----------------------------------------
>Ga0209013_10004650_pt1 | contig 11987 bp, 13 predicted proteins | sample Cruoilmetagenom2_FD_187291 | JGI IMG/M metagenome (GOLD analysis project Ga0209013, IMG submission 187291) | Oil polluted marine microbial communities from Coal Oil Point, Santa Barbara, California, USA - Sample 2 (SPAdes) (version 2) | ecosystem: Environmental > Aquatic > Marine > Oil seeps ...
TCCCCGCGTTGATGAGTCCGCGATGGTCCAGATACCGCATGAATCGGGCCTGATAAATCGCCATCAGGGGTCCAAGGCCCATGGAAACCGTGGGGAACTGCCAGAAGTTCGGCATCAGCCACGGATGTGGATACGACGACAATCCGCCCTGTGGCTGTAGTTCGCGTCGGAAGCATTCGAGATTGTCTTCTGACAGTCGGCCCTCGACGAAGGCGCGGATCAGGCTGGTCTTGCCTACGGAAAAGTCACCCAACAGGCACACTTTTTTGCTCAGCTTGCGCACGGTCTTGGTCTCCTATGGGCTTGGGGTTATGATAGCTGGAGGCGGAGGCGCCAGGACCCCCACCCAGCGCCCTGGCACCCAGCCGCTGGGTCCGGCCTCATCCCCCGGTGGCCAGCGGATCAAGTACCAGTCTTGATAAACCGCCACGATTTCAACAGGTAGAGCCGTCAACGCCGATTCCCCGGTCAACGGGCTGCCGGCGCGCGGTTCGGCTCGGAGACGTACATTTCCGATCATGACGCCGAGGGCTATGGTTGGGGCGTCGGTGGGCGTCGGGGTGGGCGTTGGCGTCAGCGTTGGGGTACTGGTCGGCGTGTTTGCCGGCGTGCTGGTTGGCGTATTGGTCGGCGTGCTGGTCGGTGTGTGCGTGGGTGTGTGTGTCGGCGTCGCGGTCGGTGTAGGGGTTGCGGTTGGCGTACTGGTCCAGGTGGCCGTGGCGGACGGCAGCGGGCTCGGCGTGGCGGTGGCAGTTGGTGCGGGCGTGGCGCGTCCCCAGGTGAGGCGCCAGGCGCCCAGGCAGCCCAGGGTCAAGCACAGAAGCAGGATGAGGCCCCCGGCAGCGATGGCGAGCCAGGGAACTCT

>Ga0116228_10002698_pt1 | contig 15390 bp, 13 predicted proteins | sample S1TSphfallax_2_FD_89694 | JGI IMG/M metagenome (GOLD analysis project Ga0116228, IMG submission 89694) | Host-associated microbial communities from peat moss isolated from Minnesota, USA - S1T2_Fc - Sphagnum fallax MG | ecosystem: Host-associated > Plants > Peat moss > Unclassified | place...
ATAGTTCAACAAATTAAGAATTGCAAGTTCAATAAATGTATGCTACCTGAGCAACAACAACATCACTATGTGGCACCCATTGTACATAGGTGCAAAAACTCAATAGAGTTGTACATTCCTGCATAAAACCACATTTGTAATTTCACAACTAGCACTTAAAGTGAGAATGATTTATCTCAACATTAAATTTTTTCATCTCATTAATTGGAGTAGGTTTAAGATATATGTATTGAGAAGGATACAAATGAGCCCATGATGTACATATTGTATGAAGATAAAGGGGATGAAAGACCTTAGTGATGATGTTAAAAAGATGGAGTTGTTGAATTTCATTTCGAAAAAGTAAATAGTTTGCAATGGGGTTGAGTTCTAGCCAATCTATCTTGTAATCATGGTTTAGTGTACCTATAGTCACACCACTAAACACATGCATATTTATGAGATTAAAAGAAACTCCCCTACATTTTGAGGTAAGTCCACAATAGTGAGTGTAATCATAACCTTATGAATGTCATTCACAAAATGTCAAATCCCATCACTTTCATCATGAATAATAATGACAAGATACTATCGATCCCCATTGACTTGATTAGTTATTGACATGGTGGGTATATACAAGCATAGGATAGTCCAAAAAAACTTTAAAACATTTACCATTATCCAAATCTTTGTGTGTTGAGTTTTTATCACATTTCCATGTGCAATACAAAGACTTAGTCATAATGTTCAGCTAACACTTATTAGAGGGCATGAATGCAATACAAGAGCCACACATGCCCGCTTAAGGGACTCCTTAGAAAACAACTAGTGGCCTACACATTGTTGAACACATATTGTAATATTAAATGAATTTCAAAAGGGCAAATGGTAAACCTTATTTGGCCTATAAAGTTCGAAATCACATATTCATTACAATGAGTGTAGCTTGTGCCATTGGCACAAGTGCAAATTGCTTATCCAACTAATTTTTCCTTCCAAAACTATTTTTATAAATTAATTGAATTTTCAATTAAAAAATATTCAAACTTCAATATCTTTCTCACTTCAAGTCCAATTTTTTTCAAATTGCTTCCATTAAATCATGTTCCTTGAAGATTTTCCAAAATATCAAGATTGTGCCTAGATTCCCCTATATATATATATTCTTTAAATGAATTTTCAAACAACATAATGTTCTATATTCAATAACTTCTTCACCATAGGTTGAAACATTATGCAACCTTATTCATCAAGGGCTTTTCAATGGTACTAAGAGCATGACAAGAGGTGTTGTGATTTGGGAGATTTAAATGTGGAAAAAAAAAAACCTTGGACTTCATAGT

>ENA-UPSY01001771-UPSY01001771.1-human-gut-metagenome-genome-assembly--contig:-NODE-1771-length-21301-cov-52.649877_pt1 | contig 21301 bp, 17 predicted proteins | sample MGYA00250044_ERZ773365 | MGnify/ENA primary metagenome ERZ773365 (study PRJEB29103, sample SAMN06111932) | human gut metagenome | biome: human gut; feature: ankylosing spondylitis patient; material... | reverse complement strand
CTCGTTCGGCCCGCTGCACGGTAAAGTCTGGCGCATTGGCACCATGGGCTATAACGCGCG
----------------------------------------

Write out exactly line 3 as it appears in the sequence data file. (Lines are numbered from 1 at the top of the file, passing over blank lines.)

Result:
>Ga0116228_10002698_pt1 | contig 15390 bp, 13 predicted proteins | sample S1TSphfallax_2_FD_89694 | JGI IMG/M metagenome (GOLD analysis project Ga0116228, IMG submission 89694) | Host-associated microbial communities from peat moss isolated from Minnesota, USA - S1T2_Fc - Sphagnum fallax MG | ecosystem: Host-associated > Plants > Peat moss > Unclassified | place...